The arrest of opposition member Kamal Al Labwani at the Damascus International Airport - more info from the Syria Human Rights Information Link.
Syrian opposition member Kamal Lubwani was arrested during his return from Washington and meetings with a number of American officials at The White House, National Security, and American Foreign Affairs. The arrest took place during his exit from Damascus International Airport and at the hands of officers from the civilian police, one of whom is ranked a major, while his wife was preparing to meet him.Shril also describes the:
Al Lubwani traveled to London a little over two months ago to make an exhibition for the pictures that he drew during his imprisonment on the basis of what has been called “Damascus spring”. After that he traveled to Brussels and met with officials at the European Union; then he moved on to Washington where he did not reach an agreement with The Reform Party leader Farid Al Ghadari. He announced that he is with The Syrian National Council (Al Majlis Al Watani Al Suri) and signed a joint declaration with Doctor Najeeb Ghadban and Al Diri, and told thousands from Washington that he met with American officials for the purpose of discussing change from within and without a repeat of the Iraq scenario, as well as that he discussed the Damascus Declaration for National Democratic change. However, a number of the Syrian opposition members who signed the Damascus Declaration said that Al Lubwani was not present during the preliminary negotiations of the declaration.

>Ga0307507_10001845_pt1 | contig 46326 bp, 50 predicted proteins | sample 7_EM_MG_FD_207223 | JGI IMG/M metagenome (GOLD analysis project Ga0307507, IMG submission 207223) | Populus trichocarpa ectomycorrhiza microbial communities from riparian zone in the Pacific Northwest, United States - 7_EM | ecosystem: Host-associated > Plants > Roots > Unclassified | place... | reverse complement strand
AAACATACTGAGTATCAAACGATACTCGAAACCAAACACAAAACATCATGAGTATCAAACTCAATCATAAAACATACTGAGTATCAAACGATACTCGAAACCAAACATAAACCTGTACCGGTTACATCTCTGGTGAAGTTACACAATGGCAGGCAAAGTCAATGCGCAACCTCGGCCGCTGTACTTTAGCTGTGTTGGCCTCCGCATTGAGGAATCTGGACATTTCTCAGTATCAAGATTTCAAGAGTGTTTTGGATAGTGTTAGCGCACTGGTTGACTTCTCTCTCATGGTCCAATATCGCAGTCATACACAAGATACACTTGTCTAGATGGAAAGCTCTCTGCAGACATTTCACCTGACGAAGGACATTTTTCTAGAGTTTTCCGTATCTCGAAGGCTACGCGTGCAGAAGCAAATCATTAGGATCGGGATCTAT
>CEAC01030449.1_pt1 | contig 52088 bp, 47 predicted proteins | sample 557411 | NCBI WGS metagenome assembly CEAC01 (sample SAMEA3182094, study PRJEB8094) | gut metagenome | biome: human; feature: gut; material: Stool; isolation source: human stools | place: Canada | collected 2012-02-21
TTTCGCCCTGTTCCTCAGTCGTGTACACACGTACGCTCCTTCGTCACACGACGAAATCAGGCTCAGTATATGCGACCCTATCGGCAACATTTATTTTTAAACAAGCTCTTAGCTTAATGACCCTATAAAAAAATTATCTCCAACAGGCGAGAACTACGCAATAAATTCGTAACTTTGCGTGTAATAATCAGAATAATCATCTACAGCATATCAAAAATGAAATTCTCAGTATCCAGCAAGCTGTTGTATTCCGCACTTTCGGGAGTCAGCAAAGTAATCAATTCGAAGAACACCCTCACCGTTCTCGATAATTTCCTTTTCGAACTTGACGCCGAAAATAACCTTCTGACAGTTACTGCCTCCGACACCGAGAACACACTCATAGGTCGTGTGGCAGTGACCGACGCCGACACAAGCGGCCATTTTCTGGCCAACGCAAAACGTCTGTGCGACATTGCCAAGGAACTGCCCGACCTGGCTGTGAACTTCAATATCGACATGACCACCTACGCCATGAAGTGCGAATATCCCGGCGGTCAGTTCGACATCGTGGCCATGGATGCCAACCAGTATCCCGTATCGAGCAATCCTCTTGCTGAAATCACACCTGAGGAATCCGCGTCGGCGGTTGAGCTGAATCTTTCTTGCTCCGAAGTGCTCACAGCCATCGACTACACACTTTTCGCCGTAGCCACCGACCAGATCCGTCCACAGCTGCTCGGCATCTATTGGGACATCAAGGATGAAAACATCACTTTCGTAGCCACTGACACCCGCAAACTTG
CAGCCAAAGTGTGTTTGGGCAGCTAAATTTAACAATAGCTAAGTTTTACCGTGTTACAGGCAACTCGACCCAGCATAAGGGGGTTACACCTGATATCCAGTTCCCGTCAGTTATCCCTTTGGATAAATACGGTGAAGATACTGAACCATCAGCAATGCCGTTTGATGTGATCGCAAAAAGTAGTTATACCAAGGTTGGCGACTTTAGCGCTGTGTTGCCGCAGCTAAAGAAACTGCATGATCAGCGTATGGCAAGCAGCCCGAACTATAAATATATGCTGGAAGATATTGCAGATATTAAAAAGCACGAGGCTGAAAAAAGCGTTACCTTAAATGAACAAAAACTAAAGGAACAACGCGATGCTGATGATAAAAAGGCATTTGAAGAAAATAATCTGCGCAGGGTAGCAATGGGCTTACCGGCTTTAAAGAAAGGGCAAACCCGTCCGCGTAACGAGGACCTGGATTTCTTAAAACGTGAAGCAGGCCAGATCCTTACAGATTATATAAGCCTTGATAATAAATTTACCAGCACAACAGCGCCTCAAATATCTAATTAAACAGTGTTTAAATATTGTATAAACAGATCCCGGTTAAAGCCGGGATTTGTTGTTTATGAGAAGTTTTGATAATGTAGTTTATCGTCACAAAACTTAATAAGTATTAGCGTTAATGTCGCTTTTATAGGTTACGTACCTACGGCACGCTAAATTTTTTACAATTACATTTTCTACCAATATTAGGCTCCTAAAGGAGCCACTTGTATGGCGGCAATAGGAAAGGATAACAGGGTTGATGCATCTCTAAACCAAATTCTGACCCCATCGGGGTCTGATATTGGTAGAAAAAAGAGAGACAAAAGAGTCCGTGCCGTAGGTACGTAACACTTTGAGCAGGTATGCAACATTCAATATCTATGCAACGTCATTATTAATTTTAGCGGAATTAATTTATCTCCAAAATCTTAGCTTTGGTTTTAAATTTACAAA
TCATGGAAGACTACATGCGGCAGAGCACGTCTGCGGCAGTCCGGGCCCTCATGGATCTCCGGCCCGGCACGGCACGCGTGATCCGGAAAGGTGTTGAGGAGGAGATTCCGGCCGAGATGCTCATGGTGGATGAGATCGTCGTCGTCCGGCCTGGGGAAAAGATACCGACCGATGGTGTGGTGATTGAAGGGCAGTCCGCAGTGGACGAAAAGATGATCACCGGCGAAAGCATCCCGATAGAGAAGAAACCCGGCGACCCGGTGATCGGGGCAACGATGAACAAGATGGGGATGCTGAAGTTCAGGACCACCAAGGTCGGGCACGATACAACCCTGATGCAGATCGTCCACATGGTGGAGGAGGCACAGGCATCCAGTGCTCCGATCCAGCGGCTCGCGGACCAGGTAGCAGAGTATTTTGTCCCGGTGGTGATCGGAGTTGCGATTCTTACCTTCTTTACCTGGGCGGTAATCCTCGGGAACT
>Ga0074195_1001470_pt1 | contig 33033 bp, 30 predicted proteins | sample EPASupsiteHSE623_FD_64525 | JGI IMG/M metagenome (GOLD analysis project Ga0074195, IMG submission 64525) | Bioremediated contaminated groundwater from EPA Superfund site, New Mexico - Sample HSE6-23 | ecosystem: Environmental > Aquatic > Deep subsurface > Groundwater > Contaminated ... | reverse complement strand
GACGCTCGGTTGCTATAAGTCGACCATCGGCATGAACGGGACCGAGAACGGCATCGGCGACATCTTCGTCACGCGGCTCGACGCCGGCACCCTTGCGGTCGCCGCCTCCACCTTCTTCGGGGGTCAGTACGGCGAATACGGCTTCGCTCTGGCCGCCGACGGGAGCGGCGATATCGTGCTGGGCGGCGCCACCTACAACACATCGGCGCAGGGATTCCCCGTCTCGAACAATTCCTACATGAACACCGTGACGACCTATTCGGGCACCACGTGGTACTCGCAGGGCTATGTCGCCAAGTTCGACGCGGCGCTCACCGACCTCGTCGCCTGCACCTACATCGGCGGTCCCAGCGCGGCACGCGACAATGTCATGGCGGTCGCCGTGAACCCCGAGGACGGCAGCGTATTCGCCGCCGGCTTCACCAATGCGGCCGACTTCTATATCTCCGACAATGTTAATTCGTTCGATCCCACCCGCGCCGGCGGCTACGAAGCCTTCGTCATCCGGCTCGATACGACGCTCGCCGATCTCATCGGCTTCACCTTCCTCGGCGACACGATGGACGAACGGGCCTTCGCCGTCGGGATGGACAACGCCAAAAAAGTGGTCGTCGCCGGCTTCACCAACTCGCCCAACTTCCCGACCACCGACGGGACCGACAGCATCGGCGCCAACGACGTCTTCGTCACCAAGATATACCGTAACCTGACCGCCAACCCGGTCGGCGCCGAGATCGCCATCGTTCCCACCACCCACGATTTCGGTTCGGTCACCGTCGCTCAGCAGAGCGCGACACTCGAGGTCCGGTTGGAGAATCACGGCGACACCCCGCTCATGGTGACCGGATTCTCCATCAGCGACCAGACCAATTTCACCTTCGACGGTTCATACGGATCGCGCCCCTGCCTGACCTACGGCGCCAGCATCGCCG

The Transfer of Al Lubwani to the examining magistrate
During his questioning in front of the examining magistrate in Damascus, Doctor Kamal Al Lubwani rewiewed the positions that were declared during the interview he gave with Al Hurra satellite television, the substance being:
- emphasis on the absolute rejection of any military or economic pressure on Syria and the absolute rejection of violence.